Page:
Q: I signed an agreement to purchase my first home in November, and the deal closed a few days ago. Although the seller had paid this year’s property taxes in full, the closing statement shows that I had to pay $971 for part of the bill through my closing expenses. Did the closing agent screw up or, worse, try to rip me off?
A: No, it’s customary for the closing attorney or escrow officer who oversees a sale to pro-rate the property-tax bill and issue a credit to the seller. The credit is based on the amount of time the buyer and seller occupy the property during the county’s fiscal year.
Because your seller moved out before the fiscal year was up, he’s entitled to a pro-rated refund of the amount he prepaid. Your side of the closing statement will show that you were debited $971 for the taxes, and the seller’s side will show a $971 credit.
Since you didn’t write a check for your portion of the pro-rated tax bill, that statement is the only evidence that you paid your fair share of the property taxes.
That will come in handy if a problem arises with the assessor or tax collector, or if you deduct your share of the payment on your next federal income-tax return and get audited by the Internal Revenue Service.
Q: My brother and I own a duplex. I live in the front unit, and he lives in the back, but he wants to add another bedroom to his unit because he’s planning to get married and eventually have kids. My brother wants me to pay for half of the work because we will split the profits 50-50 when we sell, but I don’t think I should have to pay for the construction costs because I won’t have use of his new bedroom. What is a fair way to resolve this?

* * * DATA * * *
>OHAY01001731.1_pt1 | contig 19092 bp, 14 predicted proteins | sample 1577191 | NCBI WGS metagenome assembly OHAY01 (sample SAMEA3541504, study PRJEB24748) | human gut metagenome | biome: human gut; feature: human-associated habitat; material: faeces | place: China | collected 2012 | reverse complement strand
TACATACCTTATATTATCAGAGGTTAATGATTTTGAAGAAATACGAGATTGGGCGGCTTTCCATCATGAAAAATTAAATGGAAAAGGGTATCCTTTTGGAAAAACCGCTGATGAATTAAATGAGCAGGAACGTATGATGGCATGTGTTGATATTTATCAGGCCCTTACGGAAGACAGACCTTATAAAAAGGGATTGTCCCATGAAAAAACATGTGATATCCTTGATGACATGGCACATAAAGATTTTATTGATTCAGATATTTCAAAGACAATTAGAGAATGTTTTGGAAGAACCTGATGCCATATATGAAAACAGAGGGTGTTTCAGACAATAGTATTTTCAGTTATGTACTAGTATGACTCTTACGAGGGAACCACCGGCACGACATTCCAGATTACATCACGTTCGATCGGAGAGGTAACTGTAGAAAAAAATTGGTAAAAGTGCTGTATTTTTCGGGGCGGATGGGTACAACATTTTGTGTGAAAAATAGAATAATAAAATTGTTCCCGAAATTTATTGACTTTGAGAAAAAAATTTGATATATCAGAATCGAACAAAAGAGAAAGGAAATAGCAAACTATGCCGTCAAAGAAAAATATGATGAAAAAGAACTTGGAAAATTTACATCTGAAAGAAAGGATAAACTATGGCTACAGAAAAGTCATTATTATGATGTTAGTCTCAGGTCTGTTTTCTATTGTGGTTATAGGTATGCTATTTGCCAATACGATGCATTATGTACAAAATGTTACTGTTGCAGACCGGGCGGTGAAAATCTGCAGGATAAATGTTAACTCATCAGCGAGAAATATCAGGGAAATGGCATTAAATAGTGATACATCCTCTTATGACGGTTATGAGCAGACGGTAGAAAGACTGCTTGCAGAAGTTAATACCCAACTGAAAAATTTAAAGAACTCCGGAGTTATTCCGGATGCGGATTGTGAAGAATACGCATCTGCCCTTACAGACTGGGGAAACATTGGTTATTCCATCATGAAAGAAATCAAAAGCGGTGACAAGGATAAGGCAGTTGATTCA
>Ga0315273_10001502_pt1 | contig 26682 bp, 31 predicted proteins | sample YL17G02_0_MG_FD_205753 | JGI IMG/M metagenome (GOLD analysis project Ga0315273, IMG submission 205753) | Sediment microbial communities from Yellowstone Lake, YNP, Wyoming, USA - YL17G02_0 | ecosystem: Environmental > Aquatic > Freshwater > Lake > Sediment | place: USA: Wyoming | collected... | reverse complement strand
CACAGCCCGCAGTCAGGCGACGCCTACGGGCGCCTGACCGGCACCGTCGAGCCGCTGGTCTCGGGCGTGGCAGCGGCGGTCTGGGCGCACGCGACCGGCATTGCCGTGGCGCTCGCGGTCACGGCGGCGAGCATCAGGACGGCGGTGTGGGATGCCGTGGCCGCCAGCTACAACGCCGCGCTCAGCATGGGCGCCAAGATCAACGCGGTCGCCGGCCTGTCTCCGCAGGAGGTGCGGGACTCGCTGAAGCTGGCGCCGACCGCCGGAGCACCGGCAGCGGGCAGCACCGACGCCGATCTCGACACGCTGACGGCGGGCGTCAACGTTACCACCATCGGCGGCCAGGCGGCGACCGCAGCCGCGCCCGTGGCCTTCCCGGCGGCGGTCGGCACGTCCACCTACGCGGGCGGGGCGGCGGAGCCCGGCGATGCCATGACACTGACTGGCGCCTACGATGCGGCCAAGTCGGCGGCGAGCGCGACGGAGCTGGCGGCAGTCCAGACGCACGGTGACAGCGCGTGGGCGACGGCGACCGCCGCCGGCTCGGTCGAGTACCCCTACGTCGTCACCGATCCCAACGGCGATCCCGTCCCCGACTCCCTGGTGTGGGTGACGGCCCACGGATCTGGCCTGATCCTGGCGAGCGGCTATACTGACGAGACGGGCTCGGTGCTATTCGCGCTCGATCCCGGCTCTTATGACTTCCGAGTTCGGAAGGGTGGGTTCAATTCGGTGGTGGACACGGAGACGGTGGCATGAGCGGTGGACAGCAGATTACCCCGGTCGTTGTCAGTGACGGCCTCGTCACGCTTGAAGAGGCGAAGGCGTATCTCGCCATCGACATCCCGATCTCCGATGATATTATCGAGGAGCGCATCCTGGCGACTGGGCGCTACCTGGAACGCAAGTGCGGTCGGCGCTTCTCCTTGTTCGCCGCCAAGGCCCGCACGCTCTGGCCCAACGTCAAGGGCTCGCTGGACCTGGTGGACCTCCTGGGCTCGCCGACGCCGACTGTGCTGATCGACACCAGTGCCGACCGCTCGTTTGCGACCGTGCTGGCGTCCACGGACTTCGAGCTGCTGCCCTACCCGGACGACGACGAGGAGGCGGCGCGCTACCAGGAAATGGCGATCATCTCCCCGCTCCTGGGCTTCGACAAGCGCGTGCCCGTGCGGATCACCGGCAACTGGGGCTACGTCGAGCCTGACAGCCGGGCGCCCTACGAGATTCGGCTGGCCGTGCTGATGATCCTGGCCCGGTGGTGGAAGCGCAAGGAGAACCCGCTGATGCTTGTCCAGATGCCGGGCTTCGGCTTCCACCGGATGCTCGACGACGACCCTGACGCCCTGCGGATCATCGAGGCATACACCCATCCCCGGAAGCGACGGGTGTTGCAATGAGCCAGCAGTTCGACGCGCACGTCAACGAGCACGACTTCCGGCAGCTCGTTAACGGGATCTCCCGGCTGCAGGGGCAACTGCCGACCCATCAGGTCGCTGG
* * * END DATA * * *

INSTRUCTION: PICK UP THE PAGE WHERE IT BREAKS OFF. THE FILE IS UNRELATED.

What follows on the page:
A: Perhaps the fairest way to resolve this dilemma is to ask your brother to pay for the new bedroom himself, but agree that he will be fully reimbursed for his outlays when the duplex is sold.
For example, if the new room costs $20,000 to build and the property is eventually sold for an $85,000 profit, the first $20,000 of the proceeds would go toward reimbursing your brother, and the remaining $65,000 would be split evenly between the two of you.
This isn’t a perfect solution, but it’s probably as close as you can get. If you adopt this plan, put it all down in writing before construction on the new bedroom begins.